Apr 25, 2012, 4:25 PM EST
It’s been a mess.
NBA players union president Derek Fisher wanted not just an audit but a full business review of the union’s practices, something he said he got approved by a quorum of the executive committee — the New York Times got the minutes of that call which said there was 5-0 vote in favor, although some on the call dispute that. A few days later the full executive committee looked at it again after executive director Billy Hunter asked them to and the committee both killed the deal and asked for Fisher’s resignation. Something he has refused to do.
Hunter sat down with Howard Beck of the New York Times about the incident for the first time. He is not sure his relationship with Fisher can be repaired.
“I think the relationship has suffered seriously, suffered a severe injury,” Hunter, referring to himself and Fisher, said in an interview. “And the question is whether or not we’ve suffered irreparable damage. And it may very well be that that’s the case.
“I’m sure he doesn’t trust me,” Hunter continued, adding, “I don’t want to be in a situation where I got to look over my back every five minutes.”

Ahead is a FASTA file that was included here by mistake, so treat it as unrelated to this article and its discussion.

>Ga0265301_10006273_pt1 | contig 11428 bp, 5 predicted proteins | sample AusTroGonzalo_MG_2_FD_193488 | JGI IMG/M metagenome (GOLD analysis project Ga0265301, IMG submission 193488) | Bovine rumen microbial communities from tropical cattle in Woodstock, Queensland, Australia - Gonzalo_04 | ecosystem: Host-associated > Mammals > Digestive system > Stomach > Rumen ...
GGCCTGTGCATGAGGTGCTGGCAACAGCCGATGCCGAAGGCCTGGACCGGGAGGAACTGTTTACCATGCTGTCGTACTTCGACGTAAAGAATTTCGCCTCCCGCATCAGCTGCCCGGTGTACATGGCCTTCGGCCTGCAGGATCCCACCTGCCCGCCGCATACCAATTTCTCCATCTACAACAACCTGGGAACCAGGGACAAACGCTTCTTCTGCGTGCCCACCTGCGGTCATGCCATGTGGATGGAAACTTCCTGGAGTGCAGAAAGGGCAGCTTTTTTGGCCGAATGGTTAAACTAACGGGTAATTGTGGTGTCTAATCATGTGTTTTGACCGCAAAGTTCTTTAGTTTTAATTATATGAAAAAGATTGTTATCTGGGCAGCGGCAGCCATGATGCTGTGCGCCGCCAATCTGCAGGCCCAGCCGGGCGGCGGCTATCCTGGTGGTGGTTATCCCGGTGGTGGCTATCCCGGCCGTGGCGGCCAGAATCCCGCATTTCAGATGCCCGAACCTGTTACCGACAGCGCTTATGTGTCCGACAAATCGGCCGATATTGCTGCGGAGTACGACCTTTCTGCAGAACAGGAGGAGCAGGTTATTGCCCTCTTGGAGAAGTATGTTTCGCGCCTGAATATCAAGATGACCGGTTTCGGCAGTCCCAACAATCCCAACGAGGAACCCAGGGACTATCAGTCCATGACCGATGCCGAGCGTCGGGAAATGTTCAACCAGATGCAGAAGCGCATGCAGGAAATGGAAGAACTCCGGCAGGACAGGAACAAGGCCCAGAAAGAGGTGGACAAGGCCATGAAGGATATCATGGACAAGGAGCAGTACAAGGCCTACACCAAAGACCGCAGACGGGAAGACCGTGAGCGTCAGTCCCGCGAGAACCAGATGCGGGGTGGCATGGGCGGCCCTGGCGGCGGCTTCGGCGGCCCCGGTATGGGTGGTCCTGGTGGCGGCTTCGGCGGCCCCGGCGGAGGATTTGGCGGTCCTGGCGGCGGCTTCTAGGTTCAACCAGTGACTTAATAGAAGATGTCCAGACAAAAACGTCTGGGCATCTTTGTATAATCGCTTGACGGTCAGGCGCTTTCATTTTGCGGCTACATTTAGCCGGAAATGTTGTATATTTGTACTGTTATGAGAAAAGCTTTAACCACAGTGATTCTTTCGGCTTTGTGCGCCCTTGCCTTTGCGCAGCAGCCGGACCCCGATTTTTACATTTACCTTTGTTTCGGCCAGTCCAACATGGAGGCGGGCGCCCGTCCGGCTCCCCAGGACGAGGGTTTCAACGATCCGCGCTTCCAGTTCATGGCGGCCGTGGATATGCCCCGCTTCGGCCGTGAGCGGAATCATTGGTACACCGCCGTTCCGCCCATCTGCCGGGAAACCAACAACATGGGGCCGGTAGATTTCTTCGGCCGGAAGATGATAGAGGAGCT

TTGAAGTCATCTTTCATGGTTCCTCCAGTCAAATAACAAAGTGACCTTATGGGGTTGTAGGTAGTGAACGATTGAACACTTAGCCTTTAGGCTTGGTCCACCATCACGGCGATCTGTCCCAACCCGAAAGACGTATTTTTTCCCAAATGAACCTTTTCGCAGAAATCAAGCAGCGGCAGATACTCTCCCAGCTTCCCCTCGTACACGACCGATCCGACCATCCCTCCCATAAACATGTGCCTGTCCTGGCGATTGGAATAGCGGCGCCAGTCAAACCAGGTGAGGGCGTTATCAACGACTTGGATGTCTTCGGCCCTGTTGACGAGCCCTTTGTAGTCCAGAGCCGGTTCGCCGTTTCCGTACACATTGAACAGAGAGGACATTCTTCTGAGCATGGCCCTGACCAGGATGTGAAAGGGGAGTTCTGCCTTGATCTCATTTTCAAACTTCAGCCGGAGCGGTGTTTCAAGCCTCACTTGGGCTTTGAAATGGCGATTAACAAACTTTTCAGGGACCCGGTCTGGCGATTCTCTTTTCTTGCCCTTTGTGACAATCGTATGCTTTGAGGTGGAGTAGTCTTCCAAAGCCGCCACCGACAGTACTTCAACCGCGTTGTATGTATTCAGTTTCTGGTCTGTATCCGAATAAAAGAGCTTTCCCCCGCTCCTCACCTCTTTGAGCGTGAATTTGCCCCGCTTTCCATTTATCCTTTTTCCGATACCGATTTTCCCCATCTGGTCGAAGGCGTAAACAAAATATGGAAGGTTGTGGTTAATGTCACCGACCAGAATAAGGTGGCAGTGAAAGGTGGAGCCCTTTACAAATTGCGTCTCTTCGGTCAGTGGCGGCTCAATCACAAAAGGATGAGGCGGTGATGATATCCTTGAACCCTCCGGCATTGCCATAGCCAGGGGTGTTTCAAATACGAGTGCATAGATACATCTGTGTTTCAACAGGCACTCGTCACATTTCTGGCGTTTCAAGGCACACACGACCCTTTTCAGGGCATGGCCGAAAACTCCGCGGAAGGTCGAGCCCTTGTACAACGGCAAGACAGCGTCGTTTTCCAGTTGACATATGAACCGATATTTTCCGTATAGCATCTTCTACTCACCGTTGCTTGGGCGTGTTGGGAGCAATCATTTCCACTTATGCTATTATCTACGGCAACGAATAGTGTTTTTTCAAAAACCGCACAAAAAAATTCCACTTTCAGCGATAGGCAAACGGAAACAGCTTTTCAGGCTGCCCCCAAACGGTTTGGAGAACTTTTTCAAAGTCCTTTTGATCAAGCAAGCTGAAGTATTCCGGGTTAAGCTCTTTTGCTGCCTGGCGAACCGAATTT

Hunter was eager to shoot down the nepotism charges that flow out of a story on how the union has paid $4.8 million to his children or firms they are associated with. In addition to those is a Yahoo report that the union wanted to invest $7 million in a bank with ties to one of Hunter’s sons, a story that also details a spider web of family ties to union business.
He said each of these were good business decisions — his relatives are lawyers or have MBAs — and that both Fisher and the executive committee knew about them and approved them.
“Let me say this to you: My children are highly credentialed,” Hunter said. “In many instances, they’re being paid at or below the market….
“There’s nothing illegal,” Hunter said, “and you’re not going to find anything illegal, you or anybody else, if that’s what you’re looking for. I’m not afraid of that.”
While there likely is nothing illegal, a number of attorneys and others have stepped forward to say the hiring of family should raise ethical red flags.
NBA Commissioner Stern said during his annual pre-playoffs press conference Wednesday that he wants no part of this union mess. Smart man — he has to work with whoever has power and whatever shape the union is in when this is done.
“It’s interesting, but it doesn’t concern me because they will work it out,” Stern said.
They will. Eventually. But it could get a lot messier before we all get there.
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